The Parr family of superheroes returns in this sequel to the beloved Pixar animated movie.
Why go? The original movie is still one of Pixar’s best, and writer-director Bird is back for the sequel.
Maybe not: Pixar’s track record with sequels is a bit uneven.
Hotel Transylvania 3: Summer Vacation (July 13)
Voices of Adam Sandler, Selena Gomez, Andy Samberg. Directed by Genndy Tartakovsky.
Dracula and his monster friends go on a cruise.
Why go? Tartakovsky brings a certain playfulness and creativity to these low-stakes, wacky-monster animated movies.
Maybe not: There was barely enough story for one Hotel Transylvania movie, let alone three.
Teen Titans Go! to the Movies (July 27)
Voices of Scott Menville, Greg Cipes, Khary Payton. Directed by Aaron Horvath.
In this big-screen extension of the popular Cartoon Network animated series, DC’s goofy teen heroes decide to star in their own superhero movie (how meta!).
Why go? With all the bombastic superhero blockbusters, it’s nice to have a version that’s kid-friendly and doesn’t take itself seriously.
Maybe not: The small-scale storylines of the TV series might not be enough to sustain a feature film.
Christopher Robin (August 3)
Ewan McGregor, Hayley Atwell, Jim Cummings. Directed by Marc Forster.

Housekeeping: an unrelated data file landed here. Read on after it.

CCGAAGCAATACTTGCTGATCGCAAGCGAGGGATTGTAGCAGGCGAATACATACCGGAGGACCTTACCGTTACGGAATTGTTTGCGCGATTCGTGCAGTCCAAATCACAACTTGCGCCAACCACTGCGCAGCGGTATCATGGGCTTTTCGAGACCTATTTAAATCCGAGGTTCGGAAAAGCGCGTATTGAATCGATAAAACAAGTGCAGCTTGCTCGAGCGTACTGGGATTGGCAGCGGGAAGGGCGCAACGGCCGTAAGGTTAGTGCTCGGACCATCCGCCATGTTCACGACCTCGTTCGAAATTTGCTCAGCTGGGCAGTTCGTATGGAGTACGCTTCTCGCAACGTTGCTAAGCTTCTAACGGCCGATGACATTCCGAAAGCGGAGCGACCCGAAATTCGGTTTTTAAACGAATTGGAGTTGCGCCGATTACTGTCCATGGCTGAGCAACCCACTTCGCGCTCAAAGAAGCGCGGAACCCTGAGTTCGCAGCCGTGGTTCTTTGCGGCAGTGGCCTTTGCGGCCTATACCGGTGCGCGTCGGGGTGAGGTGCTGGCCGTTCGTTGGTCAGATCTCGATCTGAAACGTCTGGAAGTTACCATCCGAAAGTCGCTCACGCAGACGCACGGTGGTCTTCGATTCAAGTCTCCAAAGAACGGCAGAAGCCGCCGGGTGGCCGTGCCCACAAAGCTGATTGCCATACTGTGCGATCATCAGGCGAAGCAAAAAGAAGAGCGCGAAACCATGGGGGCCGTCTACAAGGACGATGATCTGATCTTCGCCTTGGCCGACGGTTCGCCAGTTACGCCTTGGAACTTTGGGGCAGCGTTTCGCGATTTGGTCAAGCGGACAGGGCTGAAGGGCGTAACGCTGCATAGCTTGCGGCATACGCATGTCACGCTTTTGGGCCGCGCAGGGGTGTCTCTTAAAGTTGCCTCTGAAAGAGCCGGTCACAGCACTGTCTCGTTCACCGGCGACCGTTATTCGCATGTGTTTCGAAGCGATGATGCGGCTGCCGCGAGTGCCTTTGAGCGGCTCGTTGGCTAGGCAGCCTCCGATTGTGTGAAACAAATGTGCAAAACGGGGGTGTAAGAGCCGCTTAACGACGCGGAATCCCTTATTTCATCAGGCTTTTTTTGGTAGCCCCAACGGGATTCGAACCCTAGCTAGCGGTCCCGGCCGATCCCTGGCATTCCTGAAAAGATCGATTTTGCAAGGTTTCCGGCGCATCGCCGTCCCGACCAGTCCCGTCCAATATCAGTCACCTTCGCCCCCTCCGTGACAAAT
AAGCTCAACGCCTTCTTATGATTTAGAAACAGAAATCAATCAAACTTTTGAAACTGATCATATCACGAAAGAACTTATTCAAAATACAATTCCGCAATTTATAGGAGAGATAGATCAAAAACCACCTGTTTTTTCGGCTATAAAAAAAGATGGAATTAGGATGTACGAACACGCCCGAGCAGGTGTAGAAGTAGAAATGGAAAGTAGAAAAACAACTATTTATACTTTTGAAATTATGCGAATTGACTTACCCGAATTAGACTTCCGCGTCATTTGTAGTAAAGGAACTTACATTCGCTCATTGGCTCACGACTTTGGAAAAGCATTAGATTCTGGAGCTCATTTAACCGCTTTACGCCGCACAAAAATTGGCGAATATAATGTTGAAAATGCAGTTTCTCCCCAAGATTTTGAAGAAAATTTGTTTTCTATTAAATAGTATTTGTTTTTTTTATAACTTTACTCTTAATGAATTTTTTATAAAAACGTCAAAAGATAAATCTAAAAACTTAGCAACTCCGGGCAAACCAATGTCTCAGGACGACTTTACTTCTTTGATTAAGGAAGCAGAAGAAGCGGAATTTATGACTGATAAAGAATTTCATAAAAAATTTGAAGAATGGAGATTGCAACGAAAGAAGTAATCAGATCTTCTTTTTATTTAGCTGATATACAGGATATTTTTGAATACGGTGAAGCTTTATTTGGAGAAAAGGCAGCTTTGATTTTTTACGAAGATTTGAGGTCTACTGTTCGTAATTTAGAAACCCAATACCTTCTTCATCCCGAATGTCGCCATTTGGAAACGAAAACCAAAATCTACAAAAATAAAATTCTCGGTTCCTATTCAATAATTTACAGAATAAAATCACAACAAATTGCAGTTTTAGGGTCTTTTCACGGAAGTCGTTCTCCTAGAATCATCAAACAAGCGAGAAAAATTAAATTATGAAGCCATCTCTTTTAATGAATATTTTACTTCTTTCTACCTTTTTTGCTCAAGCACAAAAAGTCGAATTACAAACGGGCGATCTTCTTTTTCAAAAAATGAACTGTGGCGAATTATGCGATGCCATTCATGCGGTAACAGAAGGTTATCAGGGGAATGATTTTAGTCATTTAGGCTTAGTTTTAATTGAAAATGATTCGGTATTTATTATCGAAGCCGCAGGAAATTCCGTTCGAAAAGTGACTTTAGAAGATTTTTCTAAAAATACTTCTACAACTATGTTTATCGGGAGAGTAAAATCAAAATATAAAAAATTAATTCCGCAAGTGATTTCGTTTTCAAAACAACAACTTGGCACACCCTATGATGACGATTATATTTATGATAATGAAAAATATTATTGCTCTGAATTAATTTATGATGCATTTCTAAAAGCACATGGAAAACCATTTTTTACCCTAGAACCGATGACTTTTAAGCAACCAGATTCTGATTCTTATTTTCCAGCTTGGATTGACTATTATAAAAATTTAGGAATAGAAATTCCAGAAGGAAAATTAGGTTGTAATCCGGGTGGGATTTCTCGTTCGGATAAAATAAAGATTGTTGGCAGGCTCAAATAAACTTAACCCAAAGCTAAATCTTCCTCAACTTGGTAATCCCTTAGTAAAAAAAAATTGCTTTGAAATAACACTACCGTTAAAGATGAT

Now all grown up, the boy from the Winnie-the-Pooh stories reconnects with his animal friends, who help him rediscover his childhood enthusiasm.
Why go? This is a Disney production, with all the wonder and magic that goes along with it (plus Cummings, the original voice of Pooh from Disney’s animated features).
Maybe not: The CGI animals look sort of creepy interacting with the live actors.
Tully (May 4)
Charlize Theron, Mackenzie Davis, Ron Livingston. Directed by Jason Reitman.
An overworked mother (Theron) forms a special bond with the young nanny (Davis) hired to help her in the evenings.
Why go? Theron, Reitman and screenwriter Diablo Cody previously teamed up for the brilliant dark comedy Young Adult.
Maybe not: It’s tough to recapture that kind of creative synergy.
Adrift (June 1)
Shailene Woodley, Sam Claflin, Jeffrey Thomas. Directed by Baltasar Kormákur.
A couple on a sailing expedition must fight for survival when they end up lost at sea following a massive hurricane.
Why go? True-life survival stories can be riveting.
Maybe not: They can also be cheesy and melodramatic.
Alpha (August 17)
Kodi Smit-McPhee, Leonor Varela, Jens Hultén.Directed by Albert Hughes.
A caveman bonds with a wolf while trying to survive in the wilderness.
Why go? The movie promises nothing less than to depict the beginning of the symbiotic relationship between humans and canines.